The action of the novel just keeps coming. I enjoyed the suspense of not knowing what would happen next or who would doublecross whom. I did, however, figure out the story’s key mystery long before the characters did. (Of course, I had a big picture view the characters were lacking.)

I also enjoyed the characters. I was pleased to see two of the three main characters through whose eyes the story is told are women. The women aren’t damsels-in-distress women either, but strong, ass-kicking, gonna do what has to be done women. Even though the book is primarily an action/adventure/mystery story, there is also character development, which I appreciated.

The social problems the book examines are not easy to look at. What happenes when modern life as we know it breaks down? What happens when one of humankind’s most basic, most necessary resources becomes so scare people are willing to kill for it? What happens when the environment changes to the point people may no longer be able to survive on the surface of the earth? The Water Knife raises these questions and offers only bleak answers.

Still, I’m glad I read this novel. It was difficult to get through some parts of it, but those hard parts really made the story ring true. It’s a good book, but maybe not for readers who can’t handle the dark side of humanity.

People Are So Nasty

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At the beginning of last year’s camping season, when I walked through my campground picking up microtrash, I found a used condom. Picking up a used condom was bad, but it had been lying on the ground for a while, so was quite dry. It wasn’t as bad as it would have been if the condom had been recently used.

What I found at the beginning of this camping season was worse than a freshly used condom.

Around site #2, quite a bit of toilet paper had been left by people or scattered there by the wind. It was kind of gross to think about picking up toilet paper, so I didn’t think about it too much and just went about my work. Then I picked up a piece of toilet paper and under it discovered a pile of human feces. Gross! Yuck! Disgusting!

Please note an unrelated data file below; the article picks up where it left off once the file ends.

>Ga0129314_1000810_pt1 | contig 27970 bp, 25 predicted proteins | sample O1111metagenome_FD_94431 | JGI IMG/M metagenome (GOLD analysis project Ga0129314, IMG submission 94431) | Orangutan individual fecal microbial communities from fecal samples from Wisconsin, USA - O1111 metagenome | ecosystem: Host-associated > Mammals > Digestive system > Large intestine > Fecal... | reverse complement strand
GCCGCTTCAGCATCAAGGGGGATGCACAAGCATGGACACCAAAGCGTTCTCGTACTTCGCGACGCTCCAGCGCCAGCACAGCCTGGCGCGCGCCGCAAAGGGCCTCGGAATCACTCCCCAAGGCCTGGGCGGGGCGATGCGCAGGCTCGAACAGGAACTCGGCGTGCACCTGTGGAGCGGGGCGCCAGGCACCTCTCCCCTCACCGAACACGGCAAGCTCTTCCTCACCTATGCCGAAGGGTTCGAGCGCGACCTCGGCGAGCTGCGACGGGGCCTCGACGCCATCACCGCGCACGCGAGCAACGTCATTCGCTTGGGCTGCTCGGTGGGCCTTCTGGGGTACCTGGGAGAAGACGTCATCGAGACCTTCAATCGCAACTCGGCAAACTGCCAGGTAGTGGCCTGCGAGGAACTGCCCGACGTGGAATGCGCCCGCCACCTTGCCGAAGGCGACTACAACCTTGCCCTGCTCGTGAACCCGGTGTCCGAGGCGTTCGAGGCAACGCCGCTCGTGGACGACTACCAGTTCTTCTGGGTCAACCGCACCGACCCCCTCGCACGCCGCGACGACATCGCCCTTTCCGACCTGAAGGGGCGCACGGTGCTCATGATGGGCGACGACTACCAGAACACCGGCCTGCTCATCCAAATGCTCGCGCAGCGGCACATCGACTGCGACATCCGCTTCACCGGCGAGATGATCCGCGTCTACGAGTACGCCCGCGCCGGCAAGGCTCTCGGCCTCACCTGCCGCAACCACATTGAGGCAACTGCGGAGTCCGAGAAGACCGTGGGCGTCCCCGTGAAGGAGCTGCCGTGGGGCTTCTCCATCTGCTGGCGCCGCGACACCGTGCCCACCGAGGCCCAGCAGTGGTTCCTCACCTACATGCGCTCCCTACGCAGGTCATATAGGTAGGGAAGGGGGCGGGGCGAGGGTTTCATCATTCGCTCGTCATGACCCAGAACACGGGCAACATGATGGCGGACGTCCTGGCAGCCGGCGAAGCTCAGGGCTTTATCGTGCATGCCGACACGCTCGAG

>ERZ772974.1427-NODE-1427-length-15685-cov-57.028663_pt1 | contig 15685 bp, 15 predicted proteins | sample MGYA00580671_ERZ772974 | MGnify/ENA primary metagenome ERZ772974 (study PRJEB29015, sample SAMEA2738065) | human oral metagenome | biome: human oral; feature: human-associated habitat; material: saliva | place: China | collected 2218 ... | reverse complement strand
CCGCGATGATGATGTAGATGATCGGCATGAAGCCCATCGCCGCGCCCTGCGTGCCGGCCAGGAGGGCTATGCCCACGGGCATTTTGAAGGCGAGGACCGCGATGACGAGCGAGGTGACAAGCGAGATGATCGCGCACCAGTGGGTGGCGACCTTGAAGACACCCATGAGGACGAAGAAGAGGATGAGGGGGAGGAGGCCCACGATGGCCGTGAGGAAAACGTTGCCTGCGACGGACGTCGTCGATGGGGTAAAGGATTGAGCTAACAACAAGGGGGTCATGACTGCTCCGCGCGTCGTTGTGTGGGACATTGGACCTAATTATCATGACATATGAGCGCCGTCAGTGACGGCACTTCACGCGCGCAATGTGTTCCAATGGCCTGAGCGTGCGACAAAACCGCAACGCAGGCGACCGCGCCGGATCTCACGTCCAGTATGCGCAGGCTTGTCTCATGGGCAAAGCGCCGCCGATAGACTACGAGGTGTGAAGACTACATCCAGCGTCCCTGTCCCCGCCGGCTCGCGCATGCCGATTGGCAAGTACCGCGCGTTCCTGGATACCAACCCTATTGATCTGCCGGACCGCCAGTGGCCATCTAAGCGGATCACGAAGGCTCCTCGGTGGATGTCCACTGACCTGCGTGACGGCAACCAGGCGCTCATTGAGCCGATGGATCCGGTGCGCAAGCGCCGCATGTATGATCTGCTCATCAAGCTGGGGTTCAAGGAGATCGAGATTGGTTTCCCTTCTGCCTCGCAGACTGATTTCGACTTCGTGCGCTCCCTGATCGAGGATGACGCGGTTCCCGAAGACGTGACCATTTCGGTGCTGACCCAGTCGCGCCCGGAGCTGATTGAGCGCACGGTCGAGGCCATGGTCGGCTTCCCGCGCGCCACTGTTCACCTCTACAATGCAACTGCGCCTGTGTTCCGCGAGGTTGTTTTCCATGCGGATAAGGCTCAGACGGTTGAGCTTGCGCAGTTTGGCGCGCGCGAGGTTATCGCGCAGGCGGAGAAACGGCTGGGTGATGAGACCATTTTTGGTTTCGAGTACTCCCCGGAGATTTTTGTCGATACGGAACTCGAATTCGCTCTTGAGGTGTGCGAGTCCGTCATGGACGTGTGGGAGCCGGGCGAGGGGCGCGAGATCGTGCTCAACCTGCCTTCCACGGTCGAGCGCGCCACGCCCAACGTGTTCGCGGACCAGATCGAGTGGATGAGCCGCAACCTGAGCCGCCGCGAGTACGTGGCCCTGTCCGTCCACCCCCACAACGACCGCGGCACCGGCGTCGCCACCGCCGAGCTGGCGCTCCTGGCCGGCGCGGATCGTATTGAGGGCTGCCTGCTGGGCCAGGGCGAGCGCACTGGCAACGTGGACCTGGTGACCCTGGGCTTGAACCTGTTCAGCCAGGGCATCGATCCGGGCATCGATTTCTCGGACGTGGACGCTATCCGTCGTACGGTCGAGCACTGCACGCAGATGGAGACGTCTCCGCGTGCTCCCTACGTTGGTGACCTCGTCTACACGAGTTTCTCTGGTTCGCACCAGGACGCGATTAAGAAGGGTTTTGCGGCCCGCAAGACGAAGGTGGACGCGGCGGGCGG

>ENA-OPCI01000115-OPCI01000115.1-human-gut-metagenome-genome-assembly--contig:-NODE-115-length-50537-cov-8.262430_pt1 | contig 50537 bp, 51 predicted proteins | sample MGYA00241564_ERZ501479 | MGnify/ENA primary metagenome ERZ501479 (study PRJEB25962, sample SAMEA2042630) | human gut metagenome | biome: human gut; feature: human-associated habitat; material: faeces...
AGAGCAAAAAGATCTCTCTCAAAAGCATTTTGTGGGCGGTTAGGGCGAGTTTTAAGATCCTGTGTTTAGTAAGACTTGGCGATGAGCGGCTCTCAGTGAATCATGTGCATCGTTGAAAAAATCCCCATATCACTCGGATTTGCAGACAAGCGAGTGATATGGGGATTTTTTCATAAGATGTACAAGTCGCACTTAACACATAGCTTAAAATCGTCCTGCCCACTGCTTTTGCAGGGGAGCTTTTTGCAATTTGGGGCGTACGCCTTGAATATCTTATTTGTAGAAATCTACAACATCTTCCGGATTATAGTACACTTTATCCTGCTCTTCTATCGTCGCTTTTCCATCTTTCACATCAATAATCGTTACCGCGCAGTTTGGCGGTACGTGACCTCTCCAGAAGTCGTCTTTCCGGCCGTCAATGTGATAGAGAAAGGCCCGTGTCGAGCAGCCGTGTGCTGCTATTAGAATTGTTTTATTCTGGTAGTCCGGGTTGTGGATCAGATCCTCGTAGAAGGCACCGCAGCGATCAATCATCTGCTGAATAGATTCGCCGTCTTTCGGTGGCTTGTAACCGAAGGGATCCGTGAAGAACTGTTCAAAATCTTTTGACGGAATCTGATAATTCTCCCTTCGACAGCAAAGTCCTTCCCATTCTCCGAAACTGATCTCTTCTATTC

Who does that?

I’m pretty sure at least two restrooms in the campground were not locked during the off season. Those two are older restrooms, with no locks on the outside of the doors. I don’t think anyone installed locks on those doors in the fall, then removed them in the spring. So whoever shit on the ground most likely had pit toilets at his/her disposal. The Camping Expert website reminds readers

If facilities exist, use facilities in the area. Pooping on a toilet is ALWAYS better than pooping in the woods.

If the ground shitter was such an avid outdoor enthusiast that s/he didn’t want to use the pit toilet, s/he should have taken care of business properly.

According to the Men’s Journal website, there is a proper way to shit in the woods (which I guess could apply to campgrounds, although the article says

Make sure you get at least 200 feet (about 70 paces) away from the trail, water, or campsite.)

The aforementioned article says burial works in areas that don’t have a sensitive environment or are located near water or a canyon, or where campers are required by law to carry their feces out with them.

In soil, dig a hole at least 6 inches deep. The National Outdoor Leadership School suggests scraping the sides of the hole to loosen some dirt to stir into your poop to speed up the natural breakdown process when you’re done. Always conclude the burial process by covering the hole and tamping it down.

The Camping Expert website also advises

Put a cross or stake into your pile to warn other poopers of your pile.

As for toilet paper, the Camping Expert says

DO NOT BURY the toilet paper. I cannot stress this enough.
I know that a lot of people recommend to bury it, and that it will decompose, it is paper after all… however, I have seen lots of toilet paper that hasn’t decomposed and looks gross, sticking out of a dirt pile and once, I even saw a little red squirrel running with a toilet paper strand in it’s [sic] mouth to use in it’s [sic] nest. EWW.

Once at an infoshop, I glanced through a book called How to Shit in the Woods by Kathleen Meyer. I always wanted to read the book but have never come across it at a thrift store or on BookMooch.

How to Shit in the Woods, 3rd Edition: An Environmentally Sound Approach to a Lost Art

I bet the person who defecated on the ground and then covered it with a piece of toilet paper on site #2 never read Meyer’s book! I wonder if that person had any idea how long it takes human waste to biodegrade (about a year, according to an article on the Mother Jones websit.) I wonder if s/he gave any thought to the person (me!) who’d have to clean up the mess.

After discovering what was hidden under the toilet paper, I walked over to my storage room and got my shovel. I scooped everything up and deposited it in the trashcan. It was a gross job; it made me grumpy.

 

Review of a Book I Didn’t Like: Millions of Women Are Waiting to Meet You

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Millions of Women Are Waiting to Meet You: A Memoir